Egged Off

An unfortunately perennial story that always gets traction here on the Right goes something like this:  precocious youngsters, hoping to engage in some earnest enterprise, start selling lemonade or the like from a roadside stand.  The kids are doing well and making good money (for kids), until an overzealous local health board official sends in the cops to bust up the lemonade stand.  Like Treasury Department revenuers smashing up a yokel’s still, these local officials destroy children’s dreams—and sometimes slap them with a fine.

It’s a story that guarantees outrage, and highlights the clueless, stringent rule-following of bureaucracies.  Yes, yes—technically you’re not supposed to sell lemonade and hot dogs without some kind of license, and the health department is supposed make sure your establishment is clean.  But these are kids, selling stuff on the side of the road.  Why bother?  Let them have fun and make a little money.

The latest such story involves two young ladies selling eggs in their town in Texas.  The Lone Star State has been reeling since the major winter storm hit a month or so back, and food supplies have been disrupted.  Having some backyard eggs for sale surely helped out some locals.

Unbeknownst to the girls—but beknownst to some overweening Karen, no doubt—a local ordinance prohibits the selling of eggs, though it permits the raising of chickens on one’s property.  That’s asinine.  Why can’t people sell eggs in a small town in Texas?

I’m sure the local government would argue it’s to protect the safety of consumers—a convenient cover.  Chances are it’s an effort to keep the local poultry plant or egg farm dominant; at a more sinister level, it could be an attempt to prevent people from enjoying self-sufficiency.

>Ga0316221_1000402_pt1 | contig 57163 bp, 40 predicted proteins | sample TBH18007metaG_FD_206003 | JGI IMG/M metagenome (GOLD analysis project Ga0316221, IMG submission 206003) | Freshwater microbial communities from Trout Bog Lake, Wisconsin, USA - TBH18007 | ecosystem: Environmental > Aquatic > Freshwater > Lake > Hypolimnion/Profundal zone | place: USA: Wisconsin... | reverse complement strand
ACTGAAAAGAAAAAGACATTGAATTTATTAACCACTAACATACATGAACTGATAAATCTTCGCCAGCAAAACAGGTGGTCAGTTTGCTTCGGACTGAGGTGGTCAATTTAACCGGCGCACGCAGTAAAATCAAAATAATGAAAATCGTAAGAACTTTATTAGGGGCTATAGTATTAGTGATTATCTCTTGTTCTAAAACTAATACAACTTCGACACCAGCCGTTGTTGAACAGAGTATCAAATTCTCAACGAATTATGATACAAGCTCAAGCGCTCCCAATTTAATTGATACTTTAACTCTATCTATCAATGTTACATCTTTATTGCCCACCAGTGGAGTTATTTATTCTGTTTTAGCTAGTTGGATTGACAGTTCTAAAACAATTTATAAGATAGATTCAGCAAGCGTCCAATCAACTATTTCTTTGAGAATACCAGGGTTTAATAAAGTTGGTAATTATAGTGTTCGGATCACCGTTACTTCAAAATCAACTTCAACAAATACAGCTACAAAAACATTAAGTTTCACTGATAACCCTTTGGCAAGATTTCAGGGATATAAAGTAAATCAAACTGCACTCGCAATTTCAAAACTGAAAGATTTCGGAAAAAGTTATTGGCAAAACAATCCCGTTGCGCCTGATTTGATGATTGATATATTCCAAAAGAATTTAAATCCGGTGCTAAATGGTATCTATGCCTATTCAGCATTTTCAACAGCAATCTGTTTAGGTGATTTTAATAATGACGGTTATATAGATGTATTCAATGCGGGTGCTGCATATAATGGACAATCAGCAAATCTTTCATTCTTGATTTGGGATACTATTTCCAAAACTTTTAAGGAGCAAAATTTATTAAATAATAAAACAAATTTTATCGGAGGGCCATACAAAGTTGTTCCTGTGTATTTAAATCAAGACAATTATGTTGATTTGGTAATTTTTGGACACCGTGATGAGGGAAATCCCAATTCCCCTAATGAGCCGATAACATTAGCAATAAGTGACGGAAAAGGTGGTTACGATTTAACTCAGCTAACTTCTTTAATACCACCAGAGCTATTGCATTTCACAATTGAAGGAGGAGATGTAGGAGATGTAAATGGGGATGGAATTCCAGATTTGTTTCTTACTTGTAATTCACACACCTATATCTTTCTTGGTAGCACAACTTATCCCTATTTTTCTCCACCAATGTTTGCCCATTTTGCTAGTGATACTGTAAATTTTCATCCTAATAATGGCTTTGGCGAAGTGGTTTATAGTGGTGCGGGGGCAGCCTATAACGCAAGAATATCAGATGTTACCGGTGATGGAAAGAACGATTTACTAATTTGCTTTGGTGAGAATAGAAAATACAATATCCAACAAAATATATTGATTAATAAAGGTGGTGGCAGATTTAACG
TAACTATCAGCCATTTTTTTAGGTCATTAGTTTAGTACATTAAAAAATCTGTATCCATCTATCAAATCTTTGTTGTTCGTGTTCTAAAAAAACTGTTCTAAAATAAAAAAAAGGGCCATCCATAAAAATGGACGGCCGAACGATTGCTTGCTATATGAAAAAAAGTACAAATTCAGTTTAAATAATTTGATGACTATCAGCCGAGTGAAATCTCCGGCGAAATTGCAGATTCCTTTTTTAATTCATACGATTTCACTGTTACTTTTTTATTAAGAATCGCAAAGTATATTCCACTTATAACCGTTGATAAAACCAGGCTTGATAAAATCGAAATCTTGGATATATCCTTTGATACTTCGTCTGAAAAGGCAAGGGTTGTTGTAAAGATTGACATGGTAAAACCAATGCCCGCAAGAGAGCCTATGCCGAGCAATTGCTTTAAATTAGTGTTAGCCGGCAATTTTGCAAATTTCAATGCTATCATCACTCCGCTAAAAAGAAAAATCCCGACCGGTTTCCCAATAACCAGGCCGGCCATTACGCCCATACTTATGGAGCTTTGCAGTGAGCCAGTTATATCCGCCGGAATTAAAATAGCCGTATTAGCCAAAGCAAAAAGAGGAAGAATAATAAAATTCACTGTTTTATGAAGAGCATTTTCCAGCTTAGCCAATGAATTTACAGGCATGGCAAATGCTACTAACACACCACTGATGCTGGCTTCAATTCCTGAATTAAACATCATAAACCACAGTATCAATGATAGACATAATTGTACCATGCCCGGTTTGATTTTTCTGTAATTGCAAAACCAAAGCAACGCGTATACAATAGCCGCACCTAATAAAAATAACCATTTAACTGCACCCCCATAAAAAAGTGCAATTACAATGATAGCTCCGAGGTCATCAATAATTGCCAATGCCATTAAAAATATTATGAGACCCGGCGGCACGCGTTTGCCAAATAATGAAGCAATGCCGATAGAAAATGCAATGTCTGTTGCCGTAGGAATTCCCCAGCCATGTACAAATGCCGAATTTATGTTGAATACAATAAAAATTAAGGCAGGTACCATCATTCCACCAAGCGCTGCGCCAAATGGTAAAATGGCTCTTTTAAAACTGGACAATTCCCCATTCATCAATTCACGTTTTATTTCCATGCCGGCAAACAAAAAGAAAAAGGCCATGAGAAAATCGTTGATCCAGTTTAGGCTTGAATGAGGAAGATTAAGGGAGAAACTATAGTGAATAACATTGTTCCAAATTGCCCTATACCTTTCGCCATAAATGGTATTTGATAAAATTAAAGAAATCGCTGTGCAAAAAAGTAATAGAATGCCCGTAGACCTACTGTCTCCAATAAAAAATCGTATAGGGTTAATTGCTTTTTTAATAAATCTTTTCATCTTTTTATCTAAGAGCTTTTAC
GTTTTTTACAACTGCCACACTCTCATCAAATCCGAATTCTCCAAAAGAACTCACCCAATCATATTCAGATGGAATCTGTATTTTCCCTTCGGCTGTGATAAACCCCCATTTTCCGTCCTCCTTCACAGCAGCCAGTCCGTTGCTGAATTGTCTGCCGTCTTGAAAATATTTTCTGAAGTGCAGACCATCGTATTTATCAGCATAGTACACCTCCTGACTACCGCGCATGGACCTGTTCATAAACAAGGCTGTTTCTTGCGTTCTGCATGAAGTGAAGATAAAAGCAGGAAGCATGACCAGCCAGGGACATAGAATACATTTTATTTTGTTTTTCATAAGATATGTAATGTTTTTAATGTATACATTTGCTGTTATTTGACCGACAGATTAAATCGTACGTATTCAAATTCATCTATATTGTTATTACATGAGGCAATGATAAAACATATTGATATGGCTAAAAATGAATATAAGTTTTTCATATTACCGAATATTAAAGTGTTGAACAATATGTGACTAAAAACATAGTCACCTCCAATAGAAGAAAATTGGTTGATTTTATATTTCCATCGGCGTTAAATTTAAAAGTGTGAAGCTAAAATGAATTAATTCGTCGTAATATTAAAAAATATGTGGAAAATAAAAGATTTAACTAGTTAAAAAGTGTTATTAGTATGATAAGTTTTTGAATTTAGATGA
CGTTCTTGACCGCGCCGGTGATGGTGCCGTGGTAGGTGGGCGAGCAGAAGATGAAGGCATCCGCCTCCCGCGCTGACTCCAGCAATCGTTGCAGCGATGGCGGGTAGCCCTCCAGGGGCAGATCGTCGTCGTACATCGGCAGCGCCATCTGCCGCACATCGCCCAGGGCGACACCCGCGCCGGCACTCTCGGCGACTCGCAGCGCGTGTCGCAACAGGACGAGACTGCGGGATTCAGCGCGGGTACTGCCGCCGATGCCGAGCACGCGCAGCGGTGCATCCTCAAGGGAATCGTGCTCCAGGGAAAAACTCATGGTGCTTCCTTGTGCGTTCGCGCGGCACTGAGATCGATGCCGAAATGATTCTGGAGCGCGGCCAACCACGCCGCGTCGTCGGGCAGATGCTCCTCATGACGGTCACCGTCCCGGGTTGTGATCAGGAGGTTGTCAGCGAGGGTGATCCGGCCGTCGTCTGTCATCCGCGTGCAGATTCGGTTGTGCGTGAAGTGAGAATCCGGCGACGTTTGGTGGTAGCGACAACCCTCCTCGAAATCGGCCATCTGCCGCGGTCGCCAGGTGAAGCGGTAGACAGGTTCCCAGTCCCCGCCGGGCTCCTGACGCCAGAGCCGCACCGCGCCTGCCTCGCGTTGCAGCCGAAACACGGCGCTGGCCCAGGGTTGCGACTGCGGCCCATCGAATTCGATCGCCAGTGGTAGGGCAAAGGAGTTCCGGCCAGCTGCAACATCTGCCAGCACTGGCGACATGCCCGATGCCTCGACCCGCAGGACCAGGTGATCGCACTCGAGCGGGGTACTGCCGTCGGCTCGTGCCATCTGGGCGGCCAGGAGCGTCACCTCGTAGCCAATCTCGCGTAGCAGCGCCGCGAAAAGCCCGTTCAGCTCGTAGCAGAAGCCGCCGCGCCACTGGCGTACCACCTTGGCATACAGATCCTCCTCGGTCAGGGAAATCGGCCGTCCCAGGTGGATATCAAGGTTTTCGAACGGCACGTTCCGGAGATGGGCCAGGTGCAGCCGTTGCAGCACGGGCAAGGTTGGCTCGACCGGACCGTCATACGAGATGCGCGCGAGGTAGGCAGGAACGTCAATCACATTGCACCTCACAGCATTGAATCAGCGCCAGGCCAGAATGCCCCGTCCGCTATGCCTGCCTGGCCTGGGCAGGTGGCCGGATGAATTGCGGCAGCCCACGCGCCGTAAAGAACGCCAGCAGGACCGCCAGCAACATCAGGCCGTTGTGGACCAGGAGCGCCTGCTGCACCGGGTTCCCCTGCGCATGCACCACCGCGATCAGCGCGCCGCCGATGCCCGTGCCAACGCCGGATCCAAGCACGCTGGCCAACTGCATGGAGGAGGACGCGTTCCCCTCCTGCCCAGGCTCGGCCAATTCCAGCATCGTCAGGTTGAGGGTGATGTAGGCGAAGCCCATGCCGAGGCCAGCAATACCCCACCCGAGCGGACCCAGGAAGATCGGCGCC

That might sound conspiratorial, but consider:  Oregon’s State Legislature is considering a law that would ban the raising of livestock and other animals for food.  Under the guise of preventing animal cruelty and abuse, this law would effectively destroy the livestock industry in Oregon.

Perhaps even more importantly, it would deprive Oregonians of the opportunity to raise their own cattle or other animals for food.  The self-sufficiency homesteading movement is enjoying a revival lately, with many Americans seeking to limit their reliance on “The Grid” in favor of sustainable, small-scale agriculture.  That presents a direct threat to overly powerful local and State governments, not to mention the federal government:  if people are growing their own food, they’re much more difficult to control.

These kind of liberty-killing ordinances and State laws must be resisted and repealed at every turn.  There are few reasons, much less good ones, for why people shouldn’t be able to grow their own food.  Sure, I can see some problems with a person living on a half-acre lot raising a cow in a densely-packed neighborhood, but what’s wrong with keeping a few chickens and eating or selling the eggs?

The time to start growing and raising our own food is now.


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